Q&A: How Will I Pay for Your Financial Planning Services? How Much Do You Typically Charge?

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In the CFP Board’s “Ten Questions to Ask Your Financial Advisor they suggest, “Before establishing a relationship with a financial planner you will want to interview several people to make sure they’re the right match for you and exhibit key traits of a good advisor. Here are 10 important questions to ask before selecting a financial planner.”

In this series we are both providing an answer for Marotta Wealth Management as well as giving a longer analysis about the question, why the CFP Board may have included it, and how other organizations might answer if they were being truthful.

The seventh and eighth questions are about compensation. The CFP Board likely includes these question because if your advisor tries to hide how they are paid, you should probably run.

7. How will I pay for your financial planning services?

Planners can be paid in several ways: through fees, commissions or a combination of both. As part of your written agreement, your financial planner should make it clear how they will be paid for the services to be provided.

8. How much do you typically charge?

Although what you pay will depend on your particular needs, the planner should be able to provide you with an estimate of possible costs based on the work to be performed. Costs should include the planner’s hourly rates or flat fees, or the percentage of commission received on products you may purchase.

It is relatively easy for fee-only fiduciaries to answer the question, “How much do you charge?” The only fee they collect is the fee that the client directly pays them. Our fees are listed on Our Fees page. As fee-only financial planners, we receive no other form of compensation.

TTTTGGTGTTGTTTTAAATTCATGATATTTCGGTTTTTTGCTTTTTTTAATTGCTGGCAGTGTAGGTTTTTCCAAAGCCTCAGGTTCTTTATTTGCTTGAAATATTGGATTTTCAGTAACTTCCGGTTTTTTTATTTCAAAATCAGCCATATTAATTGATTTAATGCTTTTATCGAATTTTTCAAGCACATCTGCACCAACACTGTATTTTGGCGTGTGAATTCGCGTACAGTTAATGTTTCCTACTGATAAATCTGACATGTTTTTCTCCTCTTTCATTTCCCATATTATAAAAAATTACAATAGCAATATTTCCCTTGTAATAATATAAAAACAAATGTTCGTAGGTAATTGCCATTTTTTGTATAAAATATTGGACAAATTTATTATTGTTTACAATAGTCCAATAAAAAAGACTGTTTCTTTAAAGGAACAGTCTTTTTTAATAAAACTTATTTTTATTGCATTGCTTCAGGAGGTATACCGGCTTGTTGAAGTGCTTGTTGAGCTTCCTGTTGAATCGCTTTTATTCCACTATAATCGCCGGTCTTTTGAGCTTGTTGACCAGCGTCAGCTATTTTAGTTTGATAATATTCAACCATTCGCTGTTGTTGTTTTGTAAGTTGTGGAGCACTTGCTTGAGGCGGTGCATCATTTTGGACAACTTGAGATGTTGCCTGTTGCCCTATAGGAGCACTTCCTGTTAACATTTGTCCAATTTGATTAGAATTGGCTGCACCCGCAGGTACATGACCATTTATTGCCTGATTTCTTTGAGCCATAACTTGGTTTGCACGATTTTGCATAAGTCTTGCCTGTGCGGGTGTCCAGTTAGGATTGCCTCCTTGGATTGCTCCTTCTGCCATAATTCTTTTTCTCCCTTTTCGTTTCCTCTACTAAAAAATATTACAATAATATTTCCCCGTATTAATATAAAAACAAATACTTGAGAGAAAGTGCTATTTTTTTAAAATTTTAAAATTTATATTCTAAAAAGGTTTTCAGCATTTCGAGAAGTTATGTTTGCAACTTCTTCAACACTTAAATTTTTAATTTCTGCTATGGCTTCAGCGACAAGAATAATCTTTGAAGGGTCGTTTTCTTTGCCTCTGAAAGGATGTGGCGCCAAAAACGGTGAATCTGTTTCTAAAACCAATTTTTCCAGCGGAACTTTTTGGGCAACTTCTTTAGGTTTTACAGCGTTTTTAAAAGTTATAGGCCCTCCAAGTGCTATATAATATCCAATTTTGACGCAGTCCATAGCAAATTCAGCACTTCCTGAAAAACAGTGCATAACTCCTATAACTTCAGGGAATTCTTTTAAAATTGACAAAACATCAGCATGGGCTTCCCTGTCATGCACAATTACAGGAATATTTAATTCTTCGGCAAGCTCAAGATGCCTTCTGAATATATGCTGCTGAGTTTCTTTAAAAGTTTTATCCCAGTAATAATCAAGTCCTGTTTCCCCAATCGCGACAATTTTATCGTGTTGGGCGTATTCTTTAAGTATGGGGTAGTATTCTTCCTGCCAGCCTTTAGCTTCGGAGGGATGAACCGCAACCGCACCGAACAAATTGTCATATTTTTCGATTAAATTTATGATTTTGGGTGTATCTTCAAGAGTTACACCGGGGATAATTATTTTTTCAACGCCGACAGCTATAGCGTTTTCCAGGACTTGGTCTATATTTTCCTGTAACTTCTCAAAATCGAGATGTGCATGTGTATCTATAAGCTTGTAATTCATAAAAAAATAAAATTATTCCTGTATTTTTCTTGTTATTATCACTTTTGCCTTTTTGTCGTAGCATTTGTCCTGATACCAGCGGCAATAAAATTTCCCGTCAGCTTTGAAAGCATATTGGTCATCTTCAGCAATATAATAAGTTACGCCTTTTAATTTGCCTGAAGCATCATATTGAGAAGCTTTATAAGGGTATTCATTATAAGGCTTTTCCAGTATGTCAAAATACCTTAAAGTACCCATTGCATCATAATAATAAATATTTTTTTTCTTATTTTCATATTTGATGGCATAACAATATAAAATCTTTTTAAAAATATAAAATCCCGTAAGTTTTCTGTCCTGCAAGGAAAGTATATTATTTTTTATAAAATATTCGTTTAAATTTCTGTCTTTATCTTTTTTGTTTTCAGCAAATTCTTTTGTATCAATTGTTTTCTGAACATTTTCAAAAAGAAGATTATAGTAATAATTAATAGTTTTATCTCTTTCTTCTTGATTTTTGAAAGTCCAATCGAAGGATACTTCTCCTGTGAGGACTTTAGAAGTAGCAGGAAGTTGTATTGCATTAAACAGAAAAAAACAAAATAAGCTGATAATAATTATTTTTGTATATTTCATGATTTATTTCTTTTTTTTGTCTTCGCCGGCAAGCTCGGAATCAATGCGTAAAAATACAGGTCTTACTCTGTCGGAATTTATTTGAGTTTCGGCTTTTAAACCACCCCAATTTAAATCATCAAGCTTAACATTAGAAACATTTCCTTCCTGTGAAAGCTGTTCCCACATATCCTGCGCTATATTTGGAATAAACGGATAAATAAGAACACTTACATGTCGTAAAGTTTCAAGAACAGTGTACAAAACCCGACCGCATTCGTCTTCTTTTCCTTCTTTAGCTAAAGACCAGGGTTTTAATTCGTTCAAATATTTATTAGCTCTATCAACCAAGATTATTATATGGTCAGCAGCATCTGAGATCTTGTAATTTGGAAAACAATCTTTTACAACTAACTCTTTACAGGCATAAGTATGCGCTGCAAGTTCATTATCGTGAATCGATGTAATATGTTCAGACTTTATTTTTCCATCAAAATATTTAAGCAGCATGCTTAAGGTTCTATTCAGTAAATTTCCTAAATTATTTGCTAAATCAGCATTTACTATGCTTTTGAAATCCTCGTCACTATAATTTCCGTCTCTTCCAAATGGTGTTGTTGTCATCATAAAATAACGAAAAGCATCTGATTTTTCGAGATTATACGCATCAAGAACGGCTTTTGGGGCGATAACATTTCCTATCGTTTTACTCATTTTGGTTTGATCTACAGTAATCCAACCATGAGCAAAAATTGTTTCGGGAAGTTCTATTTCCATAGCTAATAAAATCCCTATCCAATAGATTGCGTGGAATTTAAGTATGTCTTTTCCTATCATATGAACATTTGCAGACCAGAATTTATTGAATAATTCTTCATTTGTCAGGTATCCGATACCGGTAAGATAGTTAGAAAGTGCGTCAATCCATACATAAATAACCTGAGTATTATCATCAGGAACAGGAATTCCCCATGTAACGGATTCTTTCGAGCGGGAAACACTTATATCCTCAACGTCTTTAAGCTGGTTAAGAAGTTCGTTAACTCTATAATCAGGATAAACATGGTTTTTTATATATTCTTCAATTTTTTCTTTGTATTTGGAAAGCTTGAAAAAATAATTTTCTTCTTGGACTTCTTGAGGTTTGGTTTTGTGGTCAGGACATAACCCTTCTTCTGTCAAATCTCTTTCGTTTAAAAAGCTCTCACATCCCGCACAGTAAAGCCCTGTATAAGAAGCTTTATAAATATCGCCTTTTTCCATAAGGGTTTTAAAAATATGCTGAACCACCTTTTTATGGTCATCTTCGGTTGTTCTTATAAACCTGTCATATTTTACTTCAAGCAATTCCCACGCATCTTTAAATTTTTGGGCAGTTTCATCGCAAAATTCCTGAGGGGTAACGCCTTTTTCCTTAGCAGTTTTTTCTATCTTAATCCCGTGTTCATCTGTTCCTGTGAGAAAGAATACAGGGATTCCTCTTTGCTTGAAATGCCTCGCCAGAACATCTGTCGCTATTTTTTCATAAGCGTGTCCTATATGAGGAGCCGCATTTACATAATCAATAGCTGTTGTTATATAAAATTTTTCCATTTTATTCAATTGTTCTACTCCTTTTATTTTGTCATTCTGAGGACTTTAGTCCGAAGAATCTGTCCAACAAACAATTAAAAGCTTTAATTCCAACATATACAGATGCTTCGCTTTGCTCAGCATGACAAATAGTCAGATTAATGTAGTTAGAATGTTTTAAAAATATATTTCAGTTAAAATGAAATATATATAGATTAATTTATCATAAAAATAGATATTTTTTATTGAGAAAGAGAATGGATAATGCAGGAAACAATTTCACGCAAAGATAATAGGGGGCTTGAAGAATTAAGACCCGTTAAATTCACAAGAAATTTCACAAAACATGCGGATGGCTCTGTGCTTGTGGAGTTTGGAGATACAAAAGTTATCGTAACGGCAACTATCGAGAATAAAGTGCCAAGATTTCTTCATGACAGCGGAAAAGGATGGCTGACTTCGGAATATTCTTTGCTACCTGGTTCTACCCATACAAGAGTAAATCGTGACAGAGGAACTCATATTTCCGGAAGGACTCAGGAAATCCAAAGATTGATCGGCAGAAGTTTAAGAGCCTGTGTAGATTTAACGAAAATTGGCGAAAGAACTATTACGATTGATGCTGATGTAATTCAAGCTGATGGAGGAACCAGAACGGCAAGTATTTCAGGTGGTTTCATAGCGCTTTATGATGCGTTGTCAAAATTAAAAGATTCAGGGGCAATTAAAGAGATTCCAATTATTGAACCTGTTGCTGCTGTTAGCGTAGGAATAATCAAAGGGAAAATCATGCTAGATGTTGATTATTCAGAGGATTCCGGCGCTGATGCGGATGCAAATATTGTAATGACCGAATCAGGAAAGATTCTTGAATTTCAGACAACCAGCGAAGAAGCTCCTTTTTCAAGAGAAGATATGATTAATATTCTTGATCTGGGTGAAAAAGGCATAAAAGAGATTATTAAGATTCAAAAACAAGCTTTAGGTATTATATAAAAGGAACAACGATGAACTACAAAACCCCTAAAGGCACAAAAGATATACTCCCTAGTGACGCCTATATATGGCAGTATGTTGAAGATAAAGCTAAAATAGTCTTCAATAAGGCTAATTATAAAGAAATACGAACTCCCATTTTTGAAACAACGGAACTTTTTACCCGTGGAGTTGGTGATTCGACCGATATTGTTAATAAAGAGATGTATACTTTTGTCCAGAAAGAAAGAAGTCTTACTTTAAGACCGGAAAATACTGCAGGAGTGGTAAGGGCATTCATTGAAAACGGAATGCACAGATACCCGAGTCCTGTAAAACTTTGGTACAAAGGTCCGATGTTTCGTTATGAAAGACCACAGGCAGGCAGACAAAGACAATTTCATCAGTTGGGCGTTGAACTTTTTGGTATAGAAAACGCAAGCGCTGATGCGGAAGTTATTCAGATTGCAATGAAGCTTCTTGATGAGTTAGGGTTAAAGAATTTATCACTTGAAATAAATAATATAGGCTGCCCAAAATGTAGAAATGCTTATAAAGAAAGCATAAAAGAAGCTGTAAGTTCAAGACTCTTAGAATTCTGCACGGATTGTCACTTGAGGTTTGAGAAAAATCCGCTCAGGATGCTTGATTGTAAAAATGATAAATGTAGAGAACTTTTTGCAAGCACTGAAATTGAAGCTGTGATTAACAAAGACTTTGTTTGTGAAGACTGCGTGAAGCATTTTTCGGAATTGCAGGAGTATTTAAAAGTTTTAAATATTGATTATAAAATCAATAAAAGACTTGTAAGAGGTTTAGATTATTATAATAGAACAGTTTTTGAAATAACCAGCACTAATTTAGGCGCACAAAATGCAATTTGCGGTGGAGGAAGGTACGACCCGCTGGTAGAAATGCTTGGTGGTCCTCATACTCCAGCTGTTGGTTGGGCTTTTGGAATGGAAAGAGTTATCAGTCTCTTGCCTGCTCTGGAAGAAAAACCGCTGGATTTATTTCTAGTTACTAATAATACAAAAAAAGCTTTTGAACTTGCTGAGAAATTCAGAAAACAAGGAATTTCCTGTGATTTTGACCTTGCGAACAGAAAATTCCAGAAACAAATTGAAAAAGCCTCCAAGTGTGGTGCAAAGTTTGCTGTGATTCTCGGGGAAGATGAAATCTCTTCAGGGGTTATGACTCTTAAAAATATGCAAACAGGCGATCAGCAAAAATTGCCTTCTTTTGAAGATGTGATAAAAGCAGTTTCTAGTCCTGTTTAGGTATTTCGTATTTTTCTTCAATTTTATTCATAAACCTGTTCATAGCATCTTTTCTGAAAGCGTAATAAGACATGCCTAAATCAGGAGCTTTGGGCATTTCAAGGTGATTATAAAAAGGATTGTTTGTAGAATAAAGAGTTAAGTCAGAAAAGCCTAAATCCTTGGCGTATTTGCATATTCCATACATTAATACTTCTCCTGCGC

For managed accounts at Marotta Wealth Management, we deduct management fees quarterly, billing an appropriate pro-rata portion to each account. The portion associated with Roth accounts are normally paid by a taxable brokerage account. The portion associated with traditional pre-tax accounts are paid from those pre-tax accounts. This allows clients to pay the management fee in the most tax efficient method. While the majority of our clients are managed-account clients, we are willing to charge an hourly fee or a fixed amount to complete some specific service for someone who is otherwise not a client.

Getting to know us and exploring if you are a good fit for our services is free. No fees are charged until you have decided to become a client.

Commission-based agents, brokers, and other so-called financial advisors collect multiple fees both directly and indirectly on behalf of their companies. These companies often use the phrase “fee-based” specifically to confuse consumers. When you hear that term you should specifically ask, “Are you fee-based or are you fee-only?” Neither the Securities and Exchange Commission (SEC) nor the CFP Board uses the term “fee-based” as it is purposefully misleading. The SEC offers a method for consumers to check on a financial advisor to see if they have filed as a fee-only advisor, although we have seen commission-based advisors who incorrectly file as fee-only advisors. It is a sanctionable offense by the CFP Board to use the term “fee-only” when in fact the firm is both fee and commission. Also, you cannot be fee-only and work for or own a commission-based business.